FDA Bans Unique Vaping Devices
Agency Takes Action Against Devices Designed To Deceive
For the past year in the United States, various government agencies have been engaged in a sustained, systemic war against vaping. Despite pressing public health priorities, regulators continue to carry onward with enforcement action.
On Monday, the Food and Drug Administration announced it was taking action against a number of companies creating concealed vapor products. These products include items such as vaporizers designed to mimic smartwatches and clothing designed to hide e-cigarettes.
Public health experts have questioned the agency’s timing, noting that there may be more important enforcement priorities amid a global pandemic. Anti-vaping activists have commended the move as a good first step, but state that a complete ban on vapor products would be the only effective way to curb teenage vaping.
The action comes as part of a larger effort by the agency to crackdown on vapor products. In addition to the companies targeted above, the agency also took action against several retailers accused of selling flavored vapor products despite a federal flavor ban.
The United States Food and Drug Administration announced that it had issued warning letters to 10 companies, stating that their products were created and marketed to help facilitate youth vaping. The products targeted by the agency include backpacks and sweatshirts with stealth pockets designed to conceal vaporizers, vaporizers designed to resemble objects such as portable game consoles, as well as vaping liquids that feature the marketing of cartoon characters or flavors that appeal to children.
Mitch Zeller, director of the FDA’s Center for Tobacco Products, said in a statement that companies face additional enforcement action, such as an injunction, seizure, or fines if they don’t stop the manufacture, distribution, and sale of these products. “These warning letters should send a clear message to all tobacco product manufacturers and retailers that the FDA is keeping a close watch on the marketplace,” Zeller stated. “If you’re marketing or selling these products to youth, the FDA will not tolerate it.”
The letters appear to be a part of a larger regulatory crackdown by the FDA. In addition to the 10 companies mentioned above, the agency also issued warning letters to 95 retailers accused of selling flavored vapor products and sent inquiries to an additional 110 companies for information regarding their marketing practices.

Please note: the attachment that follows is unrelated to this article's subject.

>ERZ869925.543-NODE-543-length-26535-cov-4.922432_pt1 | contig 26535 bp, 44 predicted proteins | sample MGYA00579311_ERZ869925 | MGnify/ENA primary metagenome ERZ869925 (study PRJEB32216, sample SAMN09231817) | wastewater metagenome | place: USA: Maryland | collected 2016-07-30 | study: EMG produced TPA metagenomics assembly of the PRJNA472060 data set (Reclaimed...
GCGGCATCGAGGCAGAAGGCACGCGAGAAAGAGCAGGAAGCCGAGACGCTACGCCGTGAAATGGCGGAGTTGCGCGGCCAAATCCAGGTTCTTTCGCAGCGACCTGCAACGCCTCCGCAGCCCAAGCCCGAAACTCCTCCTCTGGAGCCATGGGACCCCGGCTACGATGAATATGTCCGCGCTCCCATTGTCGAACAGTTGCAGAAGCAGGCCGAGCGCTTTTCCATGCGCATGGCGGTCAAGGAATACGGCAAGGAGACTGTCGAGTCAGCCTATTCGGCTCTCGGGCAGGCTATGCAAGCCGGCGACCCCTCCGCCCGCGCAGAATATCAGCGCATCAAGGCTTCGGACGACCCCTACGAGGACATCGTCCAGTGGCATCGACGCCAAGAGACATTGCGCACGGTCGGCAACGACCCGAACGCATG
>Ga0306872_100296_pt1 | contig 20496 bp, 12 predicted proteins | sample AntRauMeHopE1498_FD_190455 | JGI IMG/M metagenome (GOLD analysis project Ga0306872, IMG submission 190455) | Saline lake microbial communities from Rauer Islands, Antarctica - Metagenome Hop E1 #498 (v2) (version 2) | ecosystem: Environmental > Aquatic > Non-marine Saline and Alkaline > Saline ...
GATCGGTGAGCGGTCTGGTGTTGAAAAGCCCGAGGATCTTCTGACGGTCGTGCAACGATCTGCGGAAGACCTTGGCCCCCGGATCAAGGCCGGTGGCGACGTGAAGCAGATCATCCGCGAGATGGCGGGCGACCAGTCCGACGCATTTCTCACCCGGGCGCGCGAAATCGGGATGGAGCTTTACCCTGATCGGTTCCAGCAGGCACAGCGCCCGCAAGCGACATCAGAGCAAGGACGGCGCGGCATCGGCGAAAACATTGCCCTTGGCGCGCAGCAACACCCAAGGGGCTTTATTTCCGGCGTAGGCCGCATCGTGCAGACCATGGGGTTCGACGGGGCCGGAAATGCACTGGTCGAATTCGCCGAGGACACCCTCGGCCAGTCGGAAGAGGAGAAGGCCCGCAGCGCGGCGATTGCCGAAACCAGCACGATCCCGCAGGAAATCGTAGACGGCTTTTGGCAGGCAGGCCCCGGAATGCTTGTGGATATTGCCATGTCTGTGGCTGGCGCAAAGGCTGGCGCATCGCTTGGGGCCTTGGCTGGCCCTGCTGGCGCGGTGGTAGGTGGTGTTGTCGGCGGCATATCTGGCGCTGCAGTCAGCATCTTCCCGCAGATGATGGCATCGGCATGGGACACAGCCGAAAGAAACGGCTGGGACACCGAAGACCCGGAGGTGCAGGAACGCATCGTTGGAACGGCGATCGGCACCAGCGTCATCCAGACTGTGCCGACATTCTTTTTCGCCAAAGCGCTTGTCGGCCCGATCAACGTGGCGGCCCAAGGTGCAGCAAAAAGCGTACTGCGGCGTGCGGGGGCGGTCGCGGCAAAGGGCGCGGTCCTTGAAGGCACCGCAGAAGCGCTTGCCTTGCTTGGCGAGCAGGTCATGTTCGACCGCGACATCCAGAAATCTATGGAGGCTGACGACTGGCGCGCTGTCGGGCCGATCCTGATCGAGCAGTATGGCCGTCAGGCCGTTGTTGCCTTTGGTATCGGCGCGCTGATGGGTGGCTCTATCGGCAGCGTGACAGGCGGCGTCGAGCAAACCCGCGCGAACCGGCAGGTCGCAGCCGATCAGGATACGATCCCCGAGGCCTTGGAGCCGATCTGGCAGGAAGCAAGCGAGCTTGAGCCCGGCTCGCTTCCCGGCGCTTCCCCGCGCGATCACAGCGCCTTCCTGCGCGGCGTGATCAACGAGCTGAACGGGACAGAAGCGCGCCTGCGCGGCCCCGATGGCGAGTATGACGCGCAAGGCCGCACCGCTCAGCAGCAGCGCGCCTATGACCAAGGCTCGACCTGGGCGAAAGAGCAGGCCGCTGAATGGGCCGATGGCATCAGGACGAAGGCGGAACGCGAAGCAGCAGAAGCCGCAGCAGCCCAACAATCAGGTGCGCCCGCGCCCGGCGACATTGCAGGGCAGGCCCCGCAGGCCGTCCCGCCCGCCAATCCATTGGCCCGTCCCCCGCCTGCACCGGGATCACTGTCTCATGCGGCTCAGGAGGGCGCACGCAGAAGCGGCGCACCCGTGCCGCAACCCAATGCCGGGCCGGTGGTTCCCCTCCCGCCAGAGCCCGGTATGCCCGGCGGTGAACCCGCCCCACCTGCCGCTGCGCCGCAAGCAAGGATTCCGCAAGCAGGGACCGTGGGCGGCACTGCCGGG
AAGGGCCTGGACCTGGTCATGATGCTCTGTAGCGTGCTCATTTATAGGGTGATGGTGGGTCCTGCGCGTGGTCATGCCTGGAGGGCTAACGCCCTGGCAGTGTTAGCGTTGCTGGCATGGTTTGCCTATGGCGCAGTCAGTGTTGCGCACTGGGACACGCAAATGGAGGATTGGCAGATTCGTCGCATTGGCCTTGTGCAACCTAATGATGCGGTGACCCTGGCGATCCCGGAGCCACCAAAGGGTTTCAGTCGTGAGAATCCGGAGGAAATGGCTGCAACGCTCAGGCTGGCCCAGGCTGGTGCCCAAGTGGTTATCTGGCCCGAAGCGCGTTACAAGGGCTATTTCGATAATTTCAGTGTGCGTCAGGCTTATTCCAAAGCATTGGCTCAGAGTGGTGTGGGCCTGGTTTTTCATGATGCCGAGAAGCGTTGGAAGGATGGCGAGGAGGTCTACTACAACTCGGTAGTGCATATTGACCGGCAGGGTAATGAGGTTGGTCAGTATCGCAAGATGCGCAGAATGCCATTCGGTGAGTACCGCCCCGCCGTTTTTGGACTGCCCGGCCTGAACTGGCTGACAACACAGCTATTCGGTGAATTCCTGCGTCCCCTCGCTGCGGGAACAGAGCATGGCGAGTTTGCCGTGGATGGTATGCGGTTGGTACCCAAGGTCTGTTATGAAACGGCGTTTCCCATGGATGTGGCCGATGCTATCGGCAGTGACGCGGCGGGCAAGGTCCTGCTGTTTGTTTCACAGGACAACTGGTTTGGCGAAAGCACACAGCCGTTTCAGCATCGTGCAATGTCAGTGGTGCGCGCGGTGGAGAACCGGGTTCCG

At the time of publishing, none of the companies targeted by the agency have commented or issued any kind of statement. Matthew Myers, president of the Campaign for Tobacco-Free Kids, commended the agency’s efforts but continues to state that any measure short of a complete ban on vapor products is ineffective policy.
Despite often repeated and overblown claims of youth vaping, research from the NYU School of Global Public Health discovered that most teens don’t actually vape. The study, published in the journal Nicotine & Tobacco Research, found that over 85% of teens do not vape at all, and the few that vape, do not regularly.
Harm reduction experts and public health scholars alike have warned against prohibition and prohibitive policies targeting vaping. In an article published in the journal Science, a group of respected experts came together to speak out against prohibitive policies and restrictive regulations targeting vaping. They point out that there is no evidence that vaping is harmful, and those prohibitive policies will simply turn smokers back toward tobacco or even worse, black market alternatives.
In addition to noting the lack of risk associated with vaping, they also note its remarkable efficacy as a smoking cessation aid. A study, published in the New England Journal of Medicine, found that not only is vaping more effective than other nicotine-replacement therapies in helping adults not only quit smoking, but vaping also helped these users remain tobacco-free as well.
Not only has vaping been repeatedly demonstrated as an effective smoking cessation aid, but a reduced harm alternative as well. Research from Public Health England and the Roswell Park Comprehensive Cancer Center each found that vaping is 95% and 93% safer than smoking, respectively.
The FDA’s enforcement action represents the misguided public health priorities of various government agencies. Focusing on a moral war against vaping during the height of a pandemic should be concerning to the public at large.
In addition to the potential public health ramifications of prohibitive policies, these measures have greater economic impacts as well. Forcing companies to dramatically shift their focus at the onset of a global depression is essentially setting them up for direct failure, further exacerbating tax shortfalls, and increasing budget concerns.
Members of the vaping industry and community must stand in solidarity against regulatory crackdowns targeting them. Vaping offers plenty of promise and potential for those currently addicted to smoking and should be readily accessible during such trying times.
What are your thoughts regarding the FDA’s enforcement action? Do you believe the agency has proper public health priorities amid this pandemic? Let us know what you think in the comments below, be sure to like us on Facebook and follow us on Twitter to receive all the latest vaping news!
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